Specialty Medical Chemicals

While the Harvard Business School case study writers would have you believe that the main issue or problem facing Specialty Medical Chemicals has to do with personnel and tenure/compensation, I would argue that the main problem facing SMC is that they probably haven’t selected the right man for the CEO job.

What Specialty Medical Chemicals needs is to have a leader that can:

  • Keep “boosterism” to a minimum—meaning that leaders should strive to keep consultancy hiring as free from conflicts of interest as possible.  Hiring Laura, someone who is entrenched with the recruiter who has a vested interest in Carl staying with SMC, is not helping the company objectively evaluate the strengths and weaknesses of the company’s systems and personnel,
  • Reach beyond his/her comfort zone and make the hard decisions, and
  • Leave the narcissism at the door

 Based on the information presented and not presented, I believe the major problems that SMC faces are:

  • New CEO, Carl, wants to grow the organization but he doesn’t think he has the correct staff in the appropriate positions.  He wants to change the company’s systems completely, even though he thinks only certain areas are a problem
  • Carl’s relative youth (only 41) and lack of experience make him feel the need to prove himself and thus, this is I believe the real reason for the drastic change he is planning to implement
  • From a business perspective, the sales compensation system seems wrong.  Full commission sales force means that sales force will always gravitate to the low hanging fruit first, which means that the company may be missing out on significant amounts of growth opportunity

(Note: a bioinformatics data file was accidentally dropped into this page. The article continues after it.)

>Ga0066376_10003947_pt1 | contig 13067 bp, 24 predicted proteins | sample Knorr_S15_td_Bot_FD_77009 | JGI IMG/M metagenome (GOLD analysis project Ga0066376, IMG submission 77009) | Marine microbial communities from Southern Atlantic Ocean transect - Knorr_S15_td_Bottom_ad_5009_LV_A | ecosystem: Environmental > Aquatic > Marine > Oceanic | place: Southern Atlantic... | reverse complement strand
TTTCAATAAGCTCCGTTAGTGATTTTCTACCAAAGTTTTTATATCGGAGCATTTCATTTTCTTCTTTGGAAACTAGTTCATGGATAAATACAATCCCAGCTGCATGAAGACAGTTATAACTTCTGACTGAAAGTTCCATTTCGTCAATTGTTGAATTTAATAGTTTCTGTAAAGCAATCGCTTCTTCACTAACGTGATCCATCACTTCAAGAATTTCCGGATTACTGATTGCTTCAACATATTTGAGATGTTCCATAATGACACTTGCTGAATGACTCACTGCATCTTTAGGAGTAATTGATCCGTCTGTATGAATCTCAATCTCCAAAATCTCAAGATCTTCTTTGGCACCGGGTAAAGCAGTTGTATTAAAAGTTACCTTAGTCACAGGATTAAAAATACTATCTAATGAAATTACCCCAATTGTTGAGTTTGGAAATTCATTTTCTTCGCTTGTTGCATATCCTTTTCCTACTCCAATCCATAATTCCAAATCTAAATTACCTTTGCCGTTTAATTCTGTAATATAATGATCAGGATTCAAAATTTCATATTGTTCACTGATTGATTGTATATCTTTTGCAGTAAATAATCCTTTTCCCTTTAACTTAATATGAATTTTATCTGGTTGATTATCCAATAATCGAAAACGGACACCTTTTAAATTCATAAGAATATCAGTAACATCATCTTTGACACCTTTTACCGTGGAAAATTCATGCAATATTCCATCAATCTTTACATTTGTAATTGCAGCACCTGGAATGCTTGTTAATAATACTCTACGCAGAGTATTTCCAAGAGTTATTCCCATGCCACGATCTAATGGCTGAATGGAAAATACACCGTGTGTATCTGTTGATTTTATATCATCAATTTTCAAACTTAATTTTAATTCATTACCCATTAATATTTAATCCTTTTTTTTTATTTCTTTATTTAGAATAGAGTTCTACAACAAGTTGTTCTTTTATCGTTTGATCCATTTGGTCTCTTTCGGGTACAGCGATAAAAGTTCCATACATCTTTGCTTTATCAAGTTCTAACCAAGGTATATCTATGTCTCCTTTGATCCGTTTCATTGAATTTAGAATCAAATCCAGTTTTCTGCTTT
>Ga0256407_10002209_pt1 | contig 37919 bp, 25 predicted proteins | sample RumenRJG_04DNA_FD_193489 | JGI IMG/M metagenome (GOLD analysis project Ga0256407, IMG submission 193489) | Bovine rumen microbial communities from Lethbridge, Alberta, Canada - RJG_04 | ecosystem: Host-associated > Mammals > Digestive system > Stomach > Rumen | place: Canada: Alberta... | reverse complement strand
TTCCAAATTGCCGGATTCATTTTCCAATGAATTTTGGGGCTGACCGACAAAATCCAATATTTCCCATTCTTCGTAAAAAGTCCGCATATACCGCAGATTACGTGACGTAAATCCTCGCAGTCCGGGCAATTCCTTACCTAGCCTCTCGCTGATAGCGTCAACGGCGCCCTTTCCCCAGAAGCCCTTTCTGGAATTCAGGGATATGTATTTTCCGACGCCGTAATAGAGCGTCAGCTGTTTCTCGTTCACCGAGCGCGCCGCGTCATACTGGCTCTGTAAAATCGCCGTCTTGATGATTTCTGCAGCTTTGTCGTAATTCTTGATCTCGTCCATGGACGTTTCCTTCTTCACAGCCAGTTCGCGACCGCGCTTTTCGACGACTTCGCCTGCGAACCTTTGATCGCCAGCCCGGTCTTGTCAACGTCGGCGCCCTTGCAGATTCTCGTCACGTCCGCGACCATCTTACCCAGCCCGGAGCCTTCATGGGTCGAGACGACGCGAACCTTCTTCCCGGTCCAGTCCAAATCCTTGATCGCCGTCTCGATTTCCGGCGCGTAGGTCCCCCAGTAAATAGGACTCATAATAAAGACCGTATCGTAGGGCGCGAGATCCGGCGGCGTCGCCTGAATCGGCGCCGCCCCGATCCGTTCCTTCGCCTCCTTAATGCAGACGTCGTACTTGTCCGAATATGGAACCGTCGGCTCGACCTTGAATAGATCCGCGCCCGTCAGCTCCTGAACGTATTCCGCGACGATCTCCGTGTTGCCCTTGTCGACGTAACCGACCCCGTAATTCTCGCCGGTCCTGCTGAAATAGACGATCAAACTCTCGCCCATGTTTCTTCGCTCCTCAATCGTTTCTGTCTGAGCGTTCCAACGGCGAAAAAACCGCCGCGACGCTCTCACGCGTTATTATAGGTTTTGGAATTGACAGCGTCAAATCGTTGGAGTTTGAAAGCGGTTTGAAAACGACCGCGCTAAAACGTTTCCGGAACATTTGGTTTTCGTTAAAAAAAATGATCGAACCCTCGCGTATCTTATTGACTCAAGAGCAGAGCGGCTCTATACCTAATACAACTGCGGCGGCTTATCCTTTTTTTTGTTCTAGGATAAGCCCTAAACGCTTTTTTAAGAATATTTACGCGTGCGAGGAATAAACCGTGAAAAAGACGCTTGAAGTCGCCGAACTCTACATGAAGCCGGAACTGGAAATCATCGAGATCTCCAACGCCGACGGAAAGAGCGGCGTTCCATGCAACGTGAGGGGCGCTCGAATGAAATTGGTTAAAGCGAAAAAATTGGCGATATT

• Since it has been four months and no meaningful changes have occurred, the blame game between sales and product development is in full court press and it is causing intra-group competition.
  •  And, because of this, people won’t think or voice their opinions on items outside their functional silos; they wont comment on things they aren’t experts on
  • The system of compensation doesn’t seem to be commensurate with contribution or effort; that said, it could just be that people’s ratings aren’t aligning with Carl’s personal feelings towards the individual players
  • Laura’s assessment does not appear to be objective as it was based on Carl’s impression…big time bias

 Other issues:

  • He is using a consultant basically to justify the changes he wants to make.  That’s probably why he used the recruiting company’s “gal” …they have a vested interest in his staying in his current position—he probably mentioned that during his “bait and switch” conversation before he brought Laura on board.
  • Carl seems to have a bias against the Admin department, which might be clouding his judgment
  • Carl says that he wants a team environment, but it sounds like he isn’t comfortable in making the big decisions
  • Carl seems to suffer from Narcissism
  • Everyone else has the problem—why should he participate in the evaluations
  • Doesn’t like Craig because he could be a threat, thus Carl sees him as slow, trying to dress young and not cognitive enough
  • Doesn’t think Michael Everett is doing a good job, but nothing concrete…biggest complaint is wishy washy but not at his job…
  • Carl is an extrovert and thinks everyone should be—thus Roberta isn’t doing a good job
  • Carl is blaming Roger for what seems like a systemic problem—sales force not focusing on new business.  He also doesn’t like him because he is a perceived threat…the board seems him as a successor to Carl—he and Roger are the same age and have a lot of the same qualifications
  • Carl doesn’t like the relationship that David Rice had with the former CEO—bad news for David

 Changes Needed:

  • If Carl is going to change the system into product silos, he will need to change the system of compensation for the sales force; particularly those in the biotech and generic departments
  • Carl needs to step up and just make decisions, the people are expecting him to make the decisions—no one is willing to stick their neck out until the changes have been made
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